Obama calls on Congress to fund $6.2bn emergency Ebola initiativeBMJ 2014; 349 doi: https://doi.org/10.1136/bmj.g7503 (Published 05 December 2014) Cite this as: BMJ 2014;349:g7503
At a speech given on 2 December at the US National Institutes of Health, President Barack Obama called on Congress to pass his $6.2bn (£4bn; €5bn) funding request for emergency Ebola programs before its recess for the holiday period.
“For the most part, people have recognized this is not a Democratic issue or a Republican issue—it’s about the safety and security of the American people. So let’s get it done,” said the president.
Obama noted that, although the Ebola outbreak was no longer dominating the headlines in the United States, the disease will remain a threat to the US and the rest of the world as long as the epidemic continues in west Africa.
“Every hotspot is an ember that, if not contained, could become a new fire,” he said. “So we cannot let down our guard, even for a minute. And we can’t just fight this epidemic; we have to extinguish it.”
The funding request included $4.64bn to support efforts to combat the epidemics in west Africa, to bolster the public health response in the US, to speed the development of new drugs and vaccines, and to improve the public health capabilities in vulnerable, developing nations not yet affected by the outbreak.
Another $1.54bn would go to create a contingency fund to ensure that resources would be on hand to tackle any challenges related to the Ebola outbreaks that may arise domestically or abroad.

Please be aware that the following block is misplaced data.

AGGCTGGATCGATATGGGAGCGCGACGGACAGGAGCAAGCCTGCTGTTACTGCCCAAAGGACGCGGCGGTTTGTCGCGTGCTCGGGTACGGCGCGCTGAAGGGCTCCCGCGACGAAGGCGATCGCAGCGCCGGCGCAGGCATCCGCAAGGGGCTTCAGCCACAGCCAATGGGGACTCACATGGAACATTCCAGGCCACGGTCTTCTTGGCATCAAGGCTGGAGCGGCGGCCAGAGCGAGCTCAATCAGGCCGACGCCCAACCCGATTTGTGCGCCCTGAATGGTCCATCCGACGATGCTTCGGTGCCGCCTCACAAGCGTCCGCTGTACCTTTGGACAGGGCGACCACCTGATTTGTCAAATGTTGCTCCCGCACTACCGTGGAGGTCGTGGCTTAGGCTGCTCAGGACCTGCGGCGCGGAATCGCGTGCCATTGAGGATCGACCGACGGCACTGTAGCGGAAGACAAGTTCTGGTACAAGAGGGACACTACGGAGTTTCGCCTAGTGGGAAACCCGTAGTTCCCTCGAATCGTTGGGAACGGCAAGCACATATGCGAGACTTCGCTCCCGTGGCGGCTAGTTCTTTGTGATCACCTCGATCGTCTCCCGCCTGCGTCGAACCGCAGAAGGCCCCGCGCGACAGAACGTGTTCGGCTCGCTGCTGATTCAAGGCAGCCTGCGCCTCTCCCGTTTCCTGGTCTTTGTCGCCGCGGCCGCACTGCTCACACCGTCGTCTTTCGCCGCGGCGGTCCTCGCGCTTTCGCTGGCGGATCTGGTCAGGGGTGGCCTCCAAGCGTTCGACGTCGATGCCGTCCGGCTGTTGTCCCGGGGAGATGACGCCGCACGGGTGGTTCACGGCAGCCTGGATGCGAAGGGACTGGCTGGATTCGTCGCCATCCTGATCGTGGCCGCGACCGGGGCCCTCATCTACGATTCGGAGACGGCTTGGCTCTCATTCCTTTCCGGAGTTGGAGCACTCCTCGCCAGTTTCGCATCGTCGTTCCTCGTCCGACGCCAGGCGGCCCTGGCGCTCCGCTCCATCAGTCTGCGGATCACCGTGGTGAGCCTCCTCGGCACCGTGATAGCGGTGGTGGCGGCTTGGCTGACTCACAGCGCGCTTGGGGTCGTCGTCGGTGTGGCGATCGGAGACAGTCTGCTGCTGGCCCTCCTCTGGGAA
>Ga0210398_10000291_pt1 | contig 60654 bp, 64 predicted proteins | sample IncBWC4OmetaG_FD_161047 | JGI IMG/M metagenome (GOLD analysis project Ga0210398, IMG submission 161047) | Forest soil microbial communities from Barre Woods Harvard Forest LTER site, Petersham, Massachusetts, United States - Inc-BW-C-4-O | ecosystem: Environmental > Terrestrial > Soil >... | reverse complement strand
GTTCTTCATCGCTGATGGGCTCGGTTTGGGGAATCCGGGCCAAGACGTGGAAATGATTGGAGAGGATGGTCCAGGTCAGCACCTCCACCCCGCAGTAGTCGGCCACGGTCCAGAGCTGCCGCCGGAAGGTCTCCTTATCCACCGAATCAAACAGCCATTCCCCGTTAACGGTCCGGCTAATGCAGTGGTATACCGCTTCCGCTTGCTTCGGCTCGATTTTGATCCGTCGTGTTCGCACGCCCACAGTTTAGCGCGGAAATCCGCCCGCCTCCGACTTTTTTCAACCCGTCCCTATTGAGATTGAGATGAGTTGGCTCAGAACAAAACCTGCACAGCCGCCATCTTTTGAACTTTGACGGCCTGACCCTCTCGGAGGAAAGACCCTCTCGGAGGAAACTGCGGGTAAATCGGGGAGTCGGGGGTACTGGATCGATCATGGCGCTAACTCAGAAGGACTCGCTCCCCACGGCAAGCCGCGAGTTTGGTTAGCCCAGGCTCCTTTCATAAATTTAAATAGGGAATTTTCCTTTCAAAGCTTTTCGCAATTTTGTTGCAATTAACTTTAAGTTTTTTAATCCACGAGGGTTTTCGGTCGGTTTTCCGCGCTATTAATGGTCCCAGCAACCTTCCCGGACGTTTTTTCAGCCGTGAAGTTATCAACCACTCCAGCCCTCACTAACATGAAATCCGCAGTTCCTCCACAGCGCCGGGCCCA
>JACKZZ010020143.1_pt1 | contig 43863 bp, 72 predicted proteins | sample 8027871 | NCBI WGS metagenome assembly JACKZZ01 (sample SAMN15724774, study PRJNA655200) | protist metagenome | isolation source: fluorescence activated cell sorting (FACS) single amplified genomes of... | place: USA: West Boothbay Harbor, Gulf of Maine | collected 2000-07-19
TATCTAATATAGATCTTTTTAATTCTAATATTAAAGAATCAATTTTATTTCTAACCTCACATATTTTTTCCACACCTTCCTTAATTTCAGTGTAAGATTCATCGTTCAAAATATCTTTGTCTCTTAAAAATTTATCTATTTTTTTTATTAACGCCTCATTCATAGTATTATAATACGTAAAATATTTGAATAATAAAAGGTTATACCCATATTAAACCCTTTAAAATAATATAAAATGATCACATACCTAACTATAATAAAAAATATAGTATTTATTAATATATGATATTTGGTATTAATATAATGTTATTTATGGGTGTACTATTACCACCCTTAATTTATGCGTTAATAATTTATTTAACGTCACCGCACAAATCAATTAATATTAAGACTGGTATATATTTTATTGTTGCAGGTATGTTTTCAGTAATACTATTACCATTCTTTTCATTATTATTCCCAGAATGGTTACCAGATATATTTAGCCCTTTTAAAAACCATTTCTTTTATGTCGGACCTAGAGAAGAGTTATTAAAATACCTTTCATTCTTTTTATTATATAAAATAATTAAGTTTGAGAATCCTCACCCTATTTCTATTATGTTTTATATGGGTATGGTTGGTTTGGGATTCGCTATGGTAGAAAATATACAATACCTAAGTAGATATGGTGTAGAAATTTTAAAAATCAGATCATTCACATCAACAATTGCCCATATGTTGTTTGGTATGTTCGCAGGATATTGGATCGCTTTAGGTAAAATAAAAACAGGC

Obama said that a great deal of progress has been made in recent months. In the US, for example, the number of hospitals prepared to care for Ebola patients has expanded from four to 35, the number of states with laboratories capable of Ebola testing has risen from 13 to 36, and researchers late last month reported the successful completion of a phase I trial of an expedited Ebola vaccine.
Abroad, said Obama, the US has deployed 3000 civilian and military personnel to construct Ebola treatment units in west Africa, has trained local healthcare workers in Ebola care, and has directly supported local and international relief efforts in the affected nations.
But despite this progress, funding for these projects is running out and Ebola is far from beaten, said the president, who added, “We cannot beat Ebola without more funding.”
Cite this as: BMJ 2014;349:g7503
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